Bret Parker Raises Money By Conquering His Fears

Posted on 27 August 2014

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Bret Parker, right, and his trainer Lyon Marcus, left, after an intense training session at Long Beach on Monday. Photo by Mara Certic. 

By Mara Certic

Bret Parker is a husband, father, skydiver and lawyer, and if all goes according to plan, by next month he will also be a triathlete. While this may not seem particularly newsworthy, it is important to mention that not only does Mr. Parker have Parkinson’s disease, he is deathly afraid of water. But he has resolved to conquer his  fear in order to raise money for the Michael J. Fox Foundation for Parkinson’s Research.

He still remembers it vividly: he was 3 years old, running around a pool when he tripped over a hose and fell in. Someone pulled him to safety quickly, but the damage was already done. Mr. Parker was traumatized and has been terrified of water for decades.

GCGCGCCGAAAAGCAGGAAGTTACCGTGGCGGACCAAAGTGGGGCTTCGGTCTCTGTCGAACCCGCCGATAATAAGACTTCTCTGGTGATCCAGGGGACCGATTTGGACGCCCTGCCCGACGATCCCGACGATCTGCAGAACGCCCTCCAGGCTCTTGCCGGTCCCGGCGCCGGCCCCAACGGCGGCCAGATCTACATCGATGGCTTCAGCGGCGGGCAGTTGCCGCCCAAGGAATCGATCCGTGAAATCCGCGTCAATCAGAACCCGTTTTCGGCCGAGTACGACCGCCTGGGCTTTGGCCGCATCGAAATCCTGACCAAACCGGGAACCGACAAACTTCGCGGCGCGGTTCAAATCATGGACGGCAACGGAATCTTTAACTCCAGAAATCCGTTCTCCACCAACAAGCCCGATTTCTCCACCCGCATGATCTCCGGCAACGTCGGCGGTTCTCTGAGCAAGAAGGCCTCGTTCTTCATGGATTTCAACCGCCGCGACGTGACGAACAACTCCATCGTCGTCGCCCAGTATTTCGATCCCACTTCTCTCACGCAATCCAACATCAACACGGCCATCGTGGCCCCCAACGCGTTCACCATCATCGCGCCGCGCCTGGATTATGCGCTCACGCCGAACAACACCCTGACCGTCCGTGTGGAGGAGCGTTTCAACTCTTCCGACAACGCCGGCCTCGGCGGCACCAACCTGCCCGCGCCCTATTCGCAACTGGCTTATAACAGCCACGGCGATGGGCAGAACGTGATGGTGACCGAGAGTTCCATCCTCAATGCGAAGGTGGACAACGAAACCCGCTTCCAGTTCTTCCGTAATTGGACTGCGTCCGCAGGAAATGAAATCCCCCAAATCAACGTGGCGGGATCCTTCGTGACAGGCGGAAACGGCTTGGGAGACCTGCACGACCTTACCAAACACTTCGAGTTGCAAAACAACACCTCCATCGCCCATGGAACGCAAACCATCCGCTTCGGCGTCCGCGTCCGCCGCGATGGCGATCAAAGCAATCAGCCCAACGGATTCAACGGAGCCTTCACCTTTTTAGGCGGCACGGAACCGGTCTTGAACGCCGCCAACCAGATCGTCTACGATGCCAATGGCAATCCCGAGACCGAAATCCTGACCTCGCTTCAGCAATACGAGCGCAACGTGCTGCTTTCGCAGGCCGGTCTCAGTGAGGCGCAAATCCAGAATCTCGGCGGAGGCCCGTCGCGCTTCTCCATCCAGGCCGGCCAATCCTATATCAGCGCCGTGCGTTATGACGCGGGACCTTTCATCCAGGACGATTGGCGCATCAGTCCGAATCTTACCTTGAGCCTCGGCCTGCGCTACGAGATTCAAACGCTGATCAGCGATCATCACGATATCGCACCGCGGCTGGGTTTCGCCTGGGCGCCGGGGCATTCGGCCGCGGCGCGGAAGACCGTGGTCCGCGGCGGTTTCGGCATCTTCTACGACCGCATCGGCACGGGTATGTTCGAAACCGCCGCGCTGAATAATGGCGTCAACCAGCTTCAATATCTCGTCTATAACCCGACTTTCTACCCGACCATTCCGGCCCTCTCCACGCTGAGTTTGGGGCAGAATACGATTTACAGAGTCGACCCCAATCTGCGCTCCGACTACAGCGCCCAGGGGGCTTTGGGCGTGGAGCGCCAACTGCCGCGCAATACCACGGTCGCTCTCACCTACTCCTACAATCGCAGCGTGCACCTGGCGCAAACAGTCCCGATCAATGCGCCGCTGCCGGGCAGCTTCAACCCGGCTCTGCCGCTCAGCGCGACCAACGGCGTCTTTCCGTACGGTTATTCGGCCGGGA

Mr. Parker grew up, became a lawyer, got married and lived with his wife and two children in the New York City. The family bought a house in Noyac in 2001, and Mr. Parker considers Long Beach his “backyard,” but still he didn’t want to swim. Then, in 2007 he was diagnosed with Parkinson’s disease.

He had noticed a slight tremor in his right hand. He went to the doctor, who, after a series of basic motor tests, concluded that Mr. Parker, now 46, had Parkinson’s. “There’s no blood test,” he explained, so the diagnosis really took him aback. So much so that Mr. Parker and his wife Katharine kept it secret, didn’t really tell anyone and carried on business as usual.

Parkinson’s is a progressive disorder of the nervous system that affects movement, causing tremors, stiffness and the gradual slowing down of every-day motions. There is no known cure—as of yet—but medications can mitigate many of the side effects.